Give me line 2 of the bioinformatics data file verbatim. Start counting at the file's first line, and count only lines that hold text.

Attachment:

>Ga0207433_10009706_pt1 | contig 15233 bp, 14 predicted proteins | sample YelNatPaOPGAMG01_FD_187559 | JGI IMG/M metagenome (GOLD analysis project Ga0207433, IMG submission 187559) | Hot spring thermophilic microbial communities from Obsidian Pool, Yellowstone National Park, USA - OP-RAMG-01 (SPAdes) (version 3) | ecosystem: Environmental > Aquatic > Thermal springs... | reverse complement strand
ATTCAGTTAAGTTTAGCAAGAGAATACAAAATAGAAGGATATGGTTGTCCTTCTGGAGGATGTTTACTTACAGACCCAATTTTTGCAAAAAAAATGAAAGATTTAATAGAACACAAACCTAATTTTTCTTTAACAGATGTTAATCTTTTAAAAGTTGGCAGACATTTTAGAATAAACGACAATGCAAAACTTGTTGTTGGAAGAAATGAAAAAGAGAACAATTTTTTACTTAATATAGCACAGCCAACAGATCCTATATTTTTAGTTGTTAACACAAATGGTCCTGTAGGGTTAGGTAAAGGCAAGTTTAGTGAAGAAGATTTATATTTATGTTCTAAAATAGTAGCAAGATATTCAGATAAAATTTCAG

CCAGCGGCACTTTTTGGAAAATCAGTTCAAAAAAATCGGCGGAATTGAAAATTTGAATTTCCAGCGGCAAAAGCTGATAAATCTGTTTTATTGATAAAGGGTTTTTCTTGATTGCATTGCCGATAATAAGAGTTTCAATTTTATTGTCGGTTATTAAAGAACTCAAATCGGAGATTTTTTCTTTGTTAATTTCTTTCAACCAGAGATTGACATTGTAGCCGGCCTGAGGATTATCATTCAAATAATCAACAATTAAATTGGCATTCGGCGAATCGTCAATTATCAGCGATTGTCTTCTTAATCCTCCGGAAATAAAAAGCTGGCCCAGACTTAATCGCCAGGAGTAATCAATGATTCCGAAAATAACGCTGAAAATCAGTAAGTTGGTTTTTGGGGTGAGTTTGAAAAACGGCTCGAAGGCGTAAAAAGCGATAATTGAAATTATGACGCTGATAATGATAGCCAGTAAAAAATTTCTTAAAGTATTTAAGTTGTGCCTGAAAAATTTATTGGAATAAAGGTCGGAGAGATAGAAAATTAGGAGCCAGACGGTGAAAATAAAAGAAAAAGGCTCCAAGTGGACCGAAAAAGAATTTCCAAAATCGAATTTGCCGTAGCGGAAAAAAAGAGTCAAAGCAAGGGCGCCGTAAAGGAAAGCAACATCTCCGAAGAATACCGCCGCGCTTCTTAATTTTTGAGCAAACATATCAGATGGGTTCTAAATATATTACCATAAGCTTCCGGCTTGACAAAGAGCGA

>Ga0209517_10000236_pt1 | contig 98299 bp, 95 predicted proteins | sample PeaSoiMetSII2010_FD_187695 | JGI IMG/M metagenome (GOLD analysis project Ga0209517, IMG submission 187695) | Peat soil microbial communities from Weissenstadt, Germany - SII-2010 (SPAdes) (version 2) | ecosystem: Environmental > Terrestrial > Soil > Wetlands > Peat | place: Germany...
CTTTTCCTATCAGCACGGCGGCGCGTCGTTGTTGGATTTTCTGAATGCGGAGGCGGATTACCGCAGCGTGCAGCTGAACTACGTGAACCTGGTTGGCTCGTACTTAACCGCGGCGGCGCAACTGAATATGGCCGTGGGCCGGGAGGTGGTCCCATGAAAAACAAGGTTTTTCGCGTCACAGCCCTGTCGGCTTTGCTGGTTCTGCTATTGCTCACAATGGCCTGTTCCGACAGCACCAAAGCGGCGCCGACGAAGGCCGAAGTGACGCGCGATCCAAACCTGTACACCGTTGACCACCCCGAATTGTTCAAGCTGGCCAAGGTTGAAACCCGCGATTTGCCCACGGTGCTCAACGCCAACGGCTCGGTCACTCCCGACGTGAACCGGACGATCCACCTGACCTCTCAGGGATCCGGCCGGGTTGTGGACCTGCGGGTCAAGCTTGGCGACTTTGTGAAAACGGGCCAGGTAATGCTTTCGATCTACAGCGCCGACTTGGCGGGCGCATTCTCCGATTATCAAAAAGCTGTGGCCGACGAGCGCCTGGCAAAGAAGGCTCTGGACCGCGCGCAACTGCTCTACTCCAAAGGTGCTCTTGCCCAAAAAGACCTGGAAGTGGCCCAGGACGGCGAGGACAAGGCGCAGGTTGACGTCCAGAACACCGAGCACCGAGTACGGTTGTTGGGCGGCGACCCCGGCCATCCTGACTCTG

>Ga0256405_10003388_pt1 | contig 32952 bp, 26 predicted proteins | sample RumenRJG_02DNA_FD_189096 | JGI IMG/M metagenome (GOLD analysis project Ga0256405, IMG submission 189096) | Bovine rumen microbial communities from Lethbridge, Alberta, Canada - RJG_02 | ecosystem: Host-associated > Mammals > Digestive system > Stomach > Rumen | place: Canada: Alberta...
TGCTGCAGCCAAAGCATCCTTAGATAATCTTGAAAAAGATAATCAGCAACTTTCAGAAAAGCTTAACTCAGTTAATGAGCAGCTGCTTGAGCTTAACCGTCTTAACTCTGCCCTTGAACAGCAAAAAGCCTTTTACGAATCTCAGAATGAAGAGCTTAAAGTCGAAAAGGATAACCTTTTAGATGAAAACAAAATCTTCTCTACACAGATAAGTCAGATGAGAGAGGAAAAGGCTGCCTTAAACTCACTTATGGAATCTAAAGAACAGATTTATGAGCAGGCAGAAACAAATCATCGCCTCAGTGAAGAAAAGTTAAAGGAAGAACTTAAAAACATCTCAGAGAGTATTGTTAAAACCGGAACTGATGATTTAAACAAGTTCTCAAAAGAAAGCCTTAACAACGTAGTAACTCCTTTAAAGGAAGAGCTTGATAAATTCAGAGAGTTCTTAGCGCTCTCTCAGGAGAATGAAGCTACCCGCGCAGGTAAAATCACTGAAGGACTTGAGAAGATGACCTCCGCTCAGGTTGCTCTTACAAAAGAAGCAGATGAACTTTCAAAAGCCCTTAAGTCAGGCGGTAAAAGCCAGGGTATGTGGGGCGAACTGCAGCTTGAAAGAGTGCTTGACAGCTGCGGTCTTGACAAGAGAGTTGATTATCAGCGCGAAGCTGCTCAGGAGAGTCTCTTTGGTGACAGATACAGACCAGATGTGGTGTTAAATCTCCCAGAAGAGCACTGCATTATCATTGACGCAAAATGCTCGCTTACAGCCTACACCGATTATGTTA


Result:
ATTCAGTTAAGTTTAGCAAGAGAATACAAAATAGAAGGATATGGTTGTCCTTCTGGAGGATGTTTACTTACAGACCCAATTTTTGCAAAAAAAATGAAAGATTTAATAGAACACAAACCTAATTTTTCTTTAACAGATGTTAATCTTTTAAAAGTTGGCAGACATTTTAGAATAAACGACAATGCAAAACTTGTTGTTGGAAGAAATGAAAAAGAGAACAATTTTTTACTTAATATAGCACAGCCAACAGATCCTATATTTTTAGTTGTTAACACAAATGGTCCTGTAGGGTTAGGTAAAGGCAAGTTTAGTGAAGAAGATTTATATTTATGTTCTAAAATAGTAGCAAGATATTCAGATAAAATTTCAG